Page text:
But no member is safe. While often leading routines, Grim, a burly man who could moonlight as a bouncer, eyes the group carefully to make sure everybody is cheering appropriately. Slackers won't be invited back.
Grim said nobody has been cut yet because of inferior cheering but there have been nearly 10 booted due to attendance problems. An unexcused absence from three games and you're on the waiver wire.
While Grim said the 100 spots are close to filling up, there are still some available. Those interested can go to the team Website or check out Squad 6 on Facebook.
"It's an awesome idea,'' Bucks guard Luke Ridnour said of Bogut's creation. "(The fans have) been into the game cheering the whole time. It's like an overseas crowd. They're always yelling chants and jumping up and down.''
The fans have had an impact on games. Grim cited several examples of opposing players taking quick shots after Squad 6 members counted down the shot clock starting at five when the clock actually was at seven.
One of those players was Dallas star Dirk Nowitzki in a Nov. 16 game. But don't think for a minute Mavericks owner Mark Cuban, on hand that night, doesn't like Squad 6.
"When we were in Milwaukee, everybody on our bench commented on how fun that group was,'' Cuban wrote in an e-mail, noting Dallas has a Painted Fan promotion in which fans who paint themselves with Mavericks colors get free lower-level standing-room tickets in order to jump around and make noise. "They were bouncing and singing all game long.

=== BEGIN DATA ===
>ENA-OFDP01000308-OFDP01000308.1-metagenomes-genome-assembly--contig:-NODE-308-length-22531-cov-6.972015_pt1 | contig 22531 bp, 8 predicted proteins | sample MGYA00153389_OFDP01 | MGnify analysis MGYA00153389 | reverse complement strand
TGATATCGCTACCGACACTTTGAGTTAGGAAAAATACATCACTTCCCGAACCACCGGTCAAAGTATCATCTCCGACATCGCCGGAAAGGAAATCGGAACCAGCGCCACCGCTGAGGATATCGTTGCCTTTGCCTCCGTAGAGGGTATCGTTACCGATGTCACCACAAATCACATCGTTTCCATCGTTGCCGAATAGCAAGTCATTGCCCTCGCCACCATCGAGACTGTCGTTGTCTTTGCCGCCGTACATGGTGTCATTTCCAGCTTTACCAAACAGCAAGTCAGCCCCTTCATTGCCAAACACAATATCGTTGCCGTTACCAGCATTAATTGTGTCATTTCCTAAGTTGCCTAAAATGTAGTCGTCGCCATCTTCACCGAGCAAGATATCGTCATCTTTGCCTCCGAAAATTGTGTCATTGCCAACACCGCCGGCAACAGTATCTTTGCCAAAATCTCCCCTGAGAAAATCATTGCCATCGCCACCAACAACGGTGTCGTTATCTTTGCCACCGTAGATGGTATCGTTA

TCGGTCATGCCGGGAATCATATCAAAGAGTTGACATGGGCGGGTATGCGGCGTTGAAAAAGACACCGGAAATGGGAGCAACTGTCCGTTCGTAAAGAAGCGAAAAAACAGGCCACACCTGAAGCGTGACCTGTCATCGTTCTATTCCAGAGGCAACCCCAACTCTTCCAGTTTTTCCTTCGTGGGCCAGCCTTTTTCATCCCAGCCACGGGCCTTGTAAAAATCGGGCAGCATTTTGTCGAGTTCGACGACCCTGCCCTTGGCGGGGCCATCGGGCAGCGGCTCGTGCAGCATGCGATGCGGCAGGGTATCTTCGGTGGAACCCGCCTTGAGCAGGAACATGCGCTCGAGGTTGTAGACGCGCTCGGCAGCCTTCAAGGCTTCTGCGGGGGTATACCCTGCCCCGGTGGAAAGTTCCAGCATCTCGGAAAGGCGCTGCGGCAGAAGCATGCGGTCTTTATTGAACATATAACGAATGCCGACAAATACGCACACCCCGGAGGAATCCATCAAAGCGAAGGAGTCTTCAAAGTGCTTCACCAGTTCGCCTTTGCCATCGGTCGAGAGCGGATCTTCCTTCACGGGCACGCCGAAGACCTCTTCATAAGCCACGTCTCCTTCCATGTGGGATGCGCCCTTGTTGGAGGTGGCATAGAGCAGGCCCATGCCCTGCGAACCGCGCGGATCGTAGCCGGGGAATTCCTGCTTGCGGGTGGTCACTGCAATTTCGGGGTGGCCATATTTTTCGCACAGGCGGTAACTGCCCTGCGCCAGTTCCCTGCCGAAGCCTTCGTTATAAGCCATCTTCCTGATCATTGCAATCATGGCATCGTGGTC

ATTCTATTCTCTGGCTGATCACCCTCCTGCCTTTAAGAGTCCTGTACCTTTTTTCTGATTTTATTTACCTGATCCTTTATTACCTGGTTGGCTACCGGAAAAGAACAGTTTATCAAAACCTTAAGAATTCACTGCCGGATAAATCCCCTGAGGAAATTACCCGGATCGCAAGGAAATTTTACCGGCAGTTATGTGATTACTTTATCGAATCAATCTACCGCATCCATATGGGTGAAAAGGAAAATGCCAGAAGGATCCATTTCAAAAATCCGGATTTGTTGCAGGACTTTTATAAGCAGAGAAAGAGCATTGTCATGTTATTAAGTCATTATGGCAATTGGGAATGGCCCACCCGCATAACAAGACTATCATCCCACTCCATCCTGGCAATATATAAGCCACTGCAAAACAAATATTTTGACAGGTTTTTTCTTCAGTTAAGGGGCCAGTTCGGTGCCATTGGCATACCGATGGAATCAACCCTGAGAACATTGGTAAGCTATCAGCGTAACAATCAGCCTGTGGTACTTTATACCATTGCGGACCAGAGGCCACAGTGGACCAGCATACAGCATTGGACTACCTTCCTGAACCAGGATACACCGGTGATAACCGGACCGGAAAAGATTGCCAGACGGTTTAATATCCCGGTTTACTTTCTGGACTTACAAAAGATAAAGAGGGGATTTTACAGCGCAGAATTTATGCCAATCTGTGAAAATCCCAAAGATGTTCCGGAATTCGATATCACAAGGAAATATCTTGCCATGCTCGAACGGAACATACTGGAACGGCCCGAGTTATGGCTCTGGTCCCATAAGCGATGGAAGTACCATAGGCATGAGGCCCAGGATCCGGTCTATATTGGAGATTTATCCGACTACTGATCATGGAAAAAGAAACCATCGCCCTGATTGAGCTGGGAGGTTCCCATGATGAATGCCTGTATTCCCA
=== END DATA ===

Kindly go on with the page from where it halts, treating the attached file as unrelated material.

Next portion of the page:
"Some people mistakenly think our product at games is basketball. It's not. It's creating a unique experience for people of all ages to come out and get away from the real world and have fun. ... Painted Fans, (Squad 6) are just the equivalent of the crazy aunt and uncle who make weddings fun. Everyone loves them.''
Games have seen Squad 6 members show up in full Bucks mascot gear (that's right, they looked like deer), crazy wigs and Afros. Woelfel doesn't play his didgeridoo, but he shakes it while jumping up and down, which apparently is good enough.
"I'm not going to give a ticket to somebody who just sits there,'' Bogut said. "That's not what we want. But they've been great. It's been awesome. They get the rest of the crowd involved.''
They even get Bogut involved. He admitted he was laughing to himself at the free-throw line when Squad 6 got on the long-haired Noah earlier this week.